It may well be argued that what also defines an emergency, and what makes it an emergency, requiring rapid analysis and decisive action, is the compressed timescale on which it unfolds: an emergency lasting two years or more is no longer an emergency but the opportunism of the permanent state of exception. Besides the fact that the initial emergency is not the pandemic itself but the accident that makes the pandemic possible (and not yet actual), however, it is not at all obvious that a particular scale of time can be ascribed to emergency situations. Or, to say it more specifically: what counts as a compressed timescale depends upon the character of the processes within which the accidental event is situated.

Climate change, for example, is indeed an emergency, as long as we trust in the analytical faculties of the IPCC and science in general, but it is an emergency that unfolds across much longer spans of time than does a pandemic, yet these spans are nevertheless vastly shorter than geological and climatic processes absent anthropogenic forcing. What more than anything has been clarified by this pandemic that should not have happened is that the West – which has suffered for more than a century with the systemic application of grammatization to the destruction of the conditions of knowledge, will, belief, trust and reason – absolutely cannot deal with states of emergency. The war of ‘takes’ on Twitter and the proliferation of ‘alternative facts’ on Facebook have nothing whatsoever to do with any noetic diversity capable of cultivating reason through the fortuitous accidents of disputation and controversy, and have only exacerbated the irrationality of the Western response. The speed with which vaccines have been developed by pharmaceutical laboratories and distributed by governments does not diminish this failure, given that all of the ‘impossible’ or ‘intolerable’ steps that could have prevented the emergence of this necessity did all end up being deployed, but afterwards, and far too late, if not counter-productively. What hope, then, for dealing with the far graver crisis that consists not just in climate change, about which the IPCC informs us and Greta Thunberg reminds us, but in the simultaneous headlong rush beyond numerous systemic limits that characterizes what has come to be known as the Anthropocene?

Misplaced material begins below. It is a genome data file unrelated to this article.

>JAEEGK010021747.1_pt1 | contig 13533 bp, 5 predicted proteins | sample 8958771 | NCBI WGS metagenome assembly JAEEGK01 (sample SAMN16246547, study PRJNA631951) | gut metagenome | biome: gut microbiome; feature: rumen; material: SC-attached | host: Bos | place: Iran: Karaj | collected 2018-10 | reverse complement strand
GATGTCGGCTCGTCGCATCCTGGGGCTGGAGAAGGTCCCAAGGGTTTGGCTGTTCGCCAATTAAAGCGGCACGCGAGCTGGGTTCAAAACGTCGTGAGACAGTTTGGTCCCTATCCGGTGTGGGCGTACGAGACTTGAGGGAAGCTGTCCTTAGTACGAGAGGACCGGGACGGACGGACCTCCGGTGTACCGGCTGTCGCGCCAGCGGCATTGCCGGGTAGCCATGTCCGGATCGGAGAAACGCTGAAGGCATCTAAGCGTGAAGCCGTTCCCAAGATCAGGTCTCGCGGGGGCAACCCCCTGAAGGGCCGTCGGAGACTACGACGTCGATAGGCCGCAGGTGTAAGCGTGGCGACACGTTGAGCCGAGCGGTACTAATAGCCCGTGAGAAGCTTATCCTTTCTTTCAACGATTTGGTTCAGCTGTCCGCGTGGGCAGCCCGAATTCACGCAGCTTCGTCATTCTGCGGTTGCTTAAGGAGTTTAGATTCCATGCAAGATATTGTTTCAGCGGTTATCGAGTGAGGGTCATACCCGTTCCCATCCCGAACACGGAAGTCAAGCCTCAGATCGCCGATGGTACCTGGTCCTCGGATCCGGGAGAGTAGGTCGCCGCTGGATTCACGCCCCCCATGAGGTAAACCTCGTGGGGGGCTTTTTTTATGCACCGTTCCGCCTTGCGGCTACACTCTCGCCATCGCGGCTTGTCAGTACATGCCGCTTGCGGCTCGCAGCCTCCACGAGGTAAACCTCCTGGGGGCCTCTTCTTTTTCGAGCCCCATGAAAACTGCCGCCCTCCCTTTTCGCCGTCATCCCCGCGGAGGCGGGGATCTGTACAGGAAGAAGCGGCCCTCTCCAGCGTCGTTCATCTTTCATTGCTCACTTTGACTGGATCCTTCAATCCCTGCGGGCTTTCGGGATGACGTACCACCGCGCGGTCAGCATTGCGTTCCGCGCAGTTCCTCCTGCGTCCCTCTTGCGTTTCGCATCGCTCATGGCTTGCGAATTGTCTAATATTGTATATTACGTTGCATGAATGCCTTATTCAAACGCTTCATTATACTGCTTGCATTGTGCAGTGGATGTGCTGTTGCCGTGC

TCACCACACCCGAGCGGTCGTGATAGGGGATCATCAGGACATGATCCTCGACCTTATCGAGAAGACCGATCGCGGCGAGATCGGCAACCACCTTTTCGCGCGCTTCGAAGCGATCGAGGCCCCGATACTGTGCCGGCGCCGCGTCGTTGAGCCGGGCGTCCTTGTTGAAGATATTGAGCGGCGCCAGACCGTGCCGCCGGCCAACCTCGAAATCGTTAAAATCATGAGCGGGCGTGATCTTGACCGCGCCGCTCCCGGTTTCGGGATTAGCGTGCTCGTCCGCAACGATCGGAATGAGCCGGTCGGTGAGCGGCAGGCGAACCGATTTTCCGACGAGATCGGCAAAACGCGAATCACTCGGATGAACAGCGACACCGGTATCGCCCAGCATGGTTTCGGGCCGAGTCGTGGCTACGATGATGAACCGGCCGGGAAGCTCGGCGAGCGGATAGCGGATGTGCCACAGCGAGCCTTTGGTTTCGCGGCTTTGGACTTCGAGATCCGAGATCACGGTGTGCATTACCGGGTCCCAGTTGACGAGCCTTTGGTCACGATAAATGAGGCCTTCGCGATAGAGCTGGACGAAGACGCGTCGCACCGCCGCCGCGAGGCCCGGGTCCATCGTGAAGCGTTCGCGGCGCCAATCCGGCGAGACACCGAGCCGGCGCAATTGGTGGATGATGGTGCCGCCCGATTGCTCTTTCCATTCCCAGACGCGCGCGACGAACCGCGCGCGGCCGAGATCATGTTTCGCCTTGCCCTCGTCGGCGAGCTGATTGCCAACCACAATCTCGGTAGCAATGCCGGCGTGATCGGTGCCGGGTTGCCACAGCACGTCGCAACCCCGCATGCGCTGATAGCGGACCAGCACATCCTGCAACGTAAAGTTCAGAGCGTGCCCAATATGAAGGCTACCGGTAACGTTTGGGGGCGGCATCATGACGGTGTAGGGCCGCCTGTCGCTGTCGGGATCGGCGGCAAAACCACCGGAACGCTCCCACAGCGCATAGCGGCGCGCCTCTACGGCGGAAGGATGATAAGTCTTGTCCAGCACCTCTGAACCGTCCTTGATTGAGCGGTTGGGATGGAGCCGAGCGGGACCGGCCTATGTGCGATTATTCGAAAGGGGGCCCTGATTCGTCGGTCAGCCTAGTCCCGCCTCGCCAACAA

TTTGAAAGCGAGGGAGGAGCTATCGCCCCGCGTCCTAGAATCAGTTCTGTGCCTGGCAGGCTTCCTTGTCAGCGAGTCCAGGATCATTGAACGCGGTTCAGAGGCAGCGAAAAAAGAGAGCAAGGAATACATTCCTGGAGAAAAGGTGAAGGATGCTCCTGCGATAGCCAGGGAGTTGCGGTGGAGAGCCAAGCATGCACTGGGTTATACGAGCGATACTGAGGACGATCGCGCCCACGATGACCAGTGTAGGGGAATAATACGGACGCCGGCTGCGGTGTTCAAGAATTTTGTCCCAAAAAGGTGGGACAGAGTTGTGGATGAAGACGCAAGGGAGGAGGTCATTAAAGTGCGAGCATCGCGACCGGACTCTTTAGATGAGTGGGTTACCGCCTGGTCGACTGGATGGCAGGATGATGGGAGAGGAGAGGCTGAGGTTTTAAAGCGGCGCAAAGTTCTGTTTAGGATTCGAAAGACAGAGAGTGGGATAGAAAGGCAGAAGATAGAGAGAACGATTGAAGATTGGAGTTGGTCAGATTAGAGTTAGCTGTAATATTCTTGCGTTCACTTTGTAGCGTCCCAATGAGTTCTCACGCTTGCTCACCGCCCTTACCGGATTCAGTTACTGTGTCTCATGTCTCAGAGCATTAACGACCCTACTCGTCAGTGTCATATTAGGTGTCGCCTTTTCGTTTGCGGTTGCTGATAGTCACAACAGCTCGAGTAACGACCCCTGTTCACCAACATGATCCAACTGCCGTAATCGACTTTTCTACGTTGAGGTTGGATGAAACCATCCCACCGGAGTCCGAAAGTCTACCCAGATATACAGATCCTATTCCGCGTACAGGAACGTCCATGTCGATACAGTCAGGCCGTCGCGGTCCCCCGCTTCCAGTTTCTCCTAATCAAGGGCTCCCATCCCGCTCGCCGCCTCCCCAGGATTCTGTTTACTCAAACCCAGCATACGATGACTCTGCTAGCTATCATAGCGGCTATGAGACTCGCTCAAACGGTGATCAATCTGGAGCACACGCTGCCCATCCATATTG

And yet, what must also be added is that this pandemic has exposed another fact: that far more resources can in fact be mobilized than were imagined previously, and in surprising ways, by governments and authorities, and with the support of populations, when the imagination, trust and belief in the necessity of doing so does in fact take hold. In addition to scientific and health measures, incredibly vast sums were, during this pandemic, transferred in various ways to various parties with various levels of legitimacy or corruption, and varying degrees of effectiveness. What matters most, however, is not whether these economic programs have been beneficial or harmful (they are all ultimately large-scale changes undertaken to reassure markets that, from the perspective of financial capitalism, ‘nothing has changed’), but the fact that actions that had hitherto seemed inconceivable and impossible turned out to be utterly conceivable and possible, and at short order, once the belief took hold that there was no alternative.

Anthropogenic climate change and the systemic limits with which it is associated indeed define the fundamental emergency situation with which we are confronted today. The possibility of facing up to this emergency depends on recognizing that this accident must become our necessity, a necessity whose impure technological, but also social, economic and political conditions are alone what make possible the exercise of collective intelligence, belief, wisdom and decision. The temptation is always to say that freedom and democracy are the fundamental requirements for making good collective decisions, and yet the absolute failure of the West over the past two years means that these ideas must absolutely be subjected to critique, where the latter is never a denunciation, but an interrogation of their ‘pharmacological’ limits (in the sense of the duplicitous character of the pharmakon as described by Socrates, Derrida and Stiegler). Freedom and democracy have conditions, which are inherently technical, and they are the conditions of knowledge and desire – which means, they are a question of the relationship between grammatization and genuine noetic diversity. Only such a critique, which must be not just ‘theoretical’ but ‘practical’, contains the possibility, however improbable, of mobilizing and fostering concealed and diverse potentials in new ways. If freedom and democracy have a positive future, which is by no means assured, it is only through such a critique. No way out of the crisis of the twenty-first century will be possible without it.


[1] ‘WHO Director-General’s opening remarks at the media briefing on COVID-19’ (25 March 2020), available at: